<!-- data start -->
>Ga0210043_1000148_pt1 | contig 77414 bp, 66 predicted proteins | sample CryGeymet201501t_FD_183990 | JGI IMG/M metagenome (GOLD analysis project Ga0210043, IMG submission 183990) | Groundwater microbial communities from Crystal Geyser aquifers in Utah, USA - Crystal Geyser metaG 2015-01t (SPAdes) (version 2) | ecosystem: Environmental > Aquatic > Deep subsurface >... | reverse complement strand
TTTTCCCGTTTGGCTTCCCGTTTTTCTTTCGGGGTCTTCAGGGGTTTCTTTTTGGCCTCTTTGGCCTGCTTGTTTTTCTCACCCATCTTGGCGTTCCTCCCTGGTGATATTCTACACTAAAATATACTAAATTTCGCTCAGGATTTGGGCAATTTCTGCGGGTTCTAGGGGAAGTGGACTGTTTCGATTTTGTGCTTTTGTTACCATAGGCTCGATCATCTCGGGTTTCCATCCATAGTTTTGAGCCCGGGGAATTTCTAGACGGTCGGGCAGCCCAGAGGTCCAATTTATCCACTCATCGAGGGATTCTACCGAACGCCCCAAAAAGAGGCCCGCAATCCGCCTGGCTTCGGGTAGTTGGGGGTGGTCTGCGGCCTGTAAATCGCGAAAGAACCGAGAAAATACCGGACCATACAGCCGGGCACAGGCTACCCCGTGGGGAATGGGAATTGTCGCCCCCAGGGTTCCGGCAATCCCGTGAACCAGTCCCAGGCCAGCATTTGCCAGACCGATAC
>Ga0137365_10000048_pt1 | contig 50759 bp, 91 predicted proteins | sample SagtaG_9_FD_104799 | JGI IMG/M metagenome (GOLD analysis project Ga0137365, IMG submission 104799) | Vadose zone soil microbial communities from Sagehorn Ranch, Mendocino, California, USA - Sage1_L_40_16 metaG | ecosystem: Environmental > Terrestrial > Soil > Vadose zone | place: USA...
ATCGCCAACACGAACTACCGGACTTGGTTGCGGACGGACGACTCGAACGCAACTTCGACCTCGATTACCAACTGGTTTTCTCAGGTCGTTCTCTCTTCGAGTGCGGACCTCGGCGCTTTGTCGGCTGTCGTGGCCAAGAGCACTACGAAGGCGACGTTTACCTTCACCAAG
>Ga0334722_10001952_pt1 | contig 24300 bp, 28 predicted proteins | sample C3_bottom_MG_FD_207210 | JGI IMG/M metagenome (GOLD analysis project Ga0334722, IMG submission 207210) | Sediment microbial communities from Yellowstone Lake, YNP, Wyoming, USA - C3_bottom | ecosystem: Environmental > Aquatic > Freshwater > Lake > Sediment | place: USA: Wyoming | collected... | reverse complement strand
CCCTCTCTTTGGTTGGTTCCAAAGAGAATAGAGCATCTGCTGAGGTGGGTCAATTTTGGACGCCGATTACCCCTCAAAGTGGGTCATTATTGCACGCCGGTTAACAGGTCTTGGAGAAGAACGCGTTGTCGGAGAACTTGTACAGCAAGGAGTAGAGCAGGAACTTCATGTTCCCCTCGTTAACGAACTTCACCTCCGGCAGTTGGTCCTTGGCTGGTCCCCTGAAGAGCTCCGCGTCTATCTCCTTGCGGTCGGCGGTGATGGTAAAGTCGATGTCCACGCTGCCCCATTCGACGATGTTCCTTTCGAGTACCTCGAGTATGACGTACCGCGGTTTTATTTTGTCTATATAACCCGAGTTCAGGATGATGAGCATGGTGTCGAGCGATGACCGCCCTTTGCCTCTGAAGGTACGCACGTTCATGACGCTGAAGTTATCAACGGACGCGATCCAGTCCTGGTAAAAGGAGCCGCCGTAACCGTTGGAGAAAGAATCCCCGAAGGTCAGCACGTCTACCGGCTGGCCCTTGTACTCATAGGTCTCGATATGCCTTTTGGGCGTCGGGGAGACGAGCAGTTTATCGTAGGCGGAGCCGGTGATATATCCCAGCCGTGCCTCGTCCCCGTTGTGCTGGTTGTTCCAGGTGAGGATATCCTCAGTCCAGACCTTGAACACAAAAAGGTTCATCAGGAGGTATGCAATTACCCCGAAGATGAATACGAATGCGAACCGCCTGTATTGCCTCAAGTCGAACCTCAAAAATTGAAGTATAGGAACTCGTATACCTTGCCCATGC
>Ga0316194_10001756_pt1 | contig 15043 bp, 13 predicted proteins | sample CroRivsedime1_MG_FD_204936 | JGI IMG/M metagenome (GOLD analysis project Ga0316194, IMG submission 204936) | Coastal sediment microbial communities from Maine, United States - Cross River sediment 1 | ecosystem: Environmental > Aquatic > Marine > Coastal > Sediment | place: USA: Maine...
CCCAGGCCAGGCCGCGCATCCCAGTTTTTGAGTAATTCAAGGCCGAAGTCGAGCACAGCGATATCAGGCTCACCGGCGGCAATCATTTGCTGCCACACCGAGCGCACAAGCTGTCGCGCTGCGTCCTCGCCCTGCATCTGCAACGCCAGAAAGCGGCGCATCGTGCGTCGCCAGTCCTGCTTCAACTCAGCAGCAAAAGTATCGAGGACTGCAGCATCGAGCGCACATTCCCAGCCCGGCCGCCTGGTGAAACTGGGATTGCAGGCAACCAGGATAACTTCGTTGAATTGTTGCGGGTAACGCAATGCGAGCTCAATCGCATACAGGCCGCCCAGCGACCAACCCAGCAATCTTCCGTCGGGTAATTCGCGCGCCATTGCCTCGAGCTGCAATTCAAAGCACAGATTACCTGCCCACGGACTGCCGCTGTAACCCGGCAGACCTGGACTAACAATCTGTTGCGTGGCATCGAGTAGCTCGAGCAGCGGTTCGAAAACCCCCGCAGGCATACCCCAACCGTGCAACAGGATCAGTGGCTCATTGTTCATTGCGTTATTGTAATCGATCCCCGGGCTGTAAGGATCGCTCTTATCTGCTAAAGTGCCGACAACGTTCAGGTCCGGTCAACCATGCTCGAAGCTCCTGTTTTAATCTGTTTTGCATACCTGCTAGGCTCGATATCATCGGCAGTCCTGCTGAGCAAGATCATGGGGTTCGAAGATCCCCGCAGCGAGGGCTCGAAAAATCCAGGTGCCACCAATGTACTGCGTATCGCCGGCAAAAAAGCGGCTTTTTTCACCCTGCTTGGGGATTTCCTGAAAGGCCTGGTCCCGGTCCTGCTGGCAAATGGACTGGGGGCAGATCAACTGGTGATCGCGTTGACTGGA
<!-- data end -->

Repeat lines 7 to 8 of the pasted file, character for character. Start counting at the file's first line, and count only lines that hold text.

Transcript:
>Ga0316194_10001756_pt1 | contig 15043 bp, 13 predicted proteins | sample CroRivsedime1_MG_FD_204936 | JGI IMG/M metagenome (GOLD analysis project Ga0316194, IMG submission 204936) | Coastal sediment microbial communities from Maine, United States - Cross River sediment 1 | ecosystem: Environmental > Aquatic > Marine > Coastal > Sediment | place: USA: Maine...
CCCAGGCCAGGCCGCGCATCCCAGTTTTTGAGTAATTCAAGGCCGAAGTCGAGCACAGCGATATCAGGCTCACCGGCGGCAATCATTTGCTGCCACACCGAGCGCACAAGCTGTCGCGCTGCGTCCTCGCCCTGCATCTGCAACGCCAGAAAGCGGCGCATCGTGCGTCGCCAGTCCTGCTTCAACTCAGCAGCAAAAGTATCGAGGACTGCAGCATCGAGCGCACATTCCCAGCCCGGCCGCCTGGTGAAACTGGGATTGCAGGCAACCAGGATAACTTCGTTGAATTGTTGCGGGTAACGCAATGCGAGCTCAATCGCATACAGGCCGCCCAGCGACCAACCCAGCAATCTTCCGTCGGGTAATTCGCGCGCCATTGCCTCGAGCTGCAATTCAAAGCACAGATTACCTGCCCACGGACTGCCGCTGTAACCCGGCAGACCTGGACTAACAATCTGTTGCGTGGCATCGAGTAGCTCGAGCAGCGGTTCGAAAACCCCCGCAGGCATACCCCAACCGTGCAACAGGATCAGTGGCTCATTGTTCATTGCGTTATTGTAATCGATCCCCGGGCTGTAAGGATCGCTCTTATCTGCTAAAGTGCCGACAACGTTCAGGTCCGGTCAACCATGCTCGAAGCTCCTGTTTTAATCTGTTTTGCATACCTGCTAGGCTCGATATCATCGGCAGTCCTGCTGAGCAAGATCATGGGGTTCGAAGATCCCCGCAGCGAGGGCTCGAAAAATCCAGGTGCCACCAATGTACTGCGTATCGCCGGCAAAAAAGCGGCTTTTTTCACCCTGCTTGGGGATTTCCTGAAAGGCCTGGTCCCGGTCCTGCTGGCAAATGGACTGGGGGCAGATCAACTGGTGATCGCGTTGACTGGA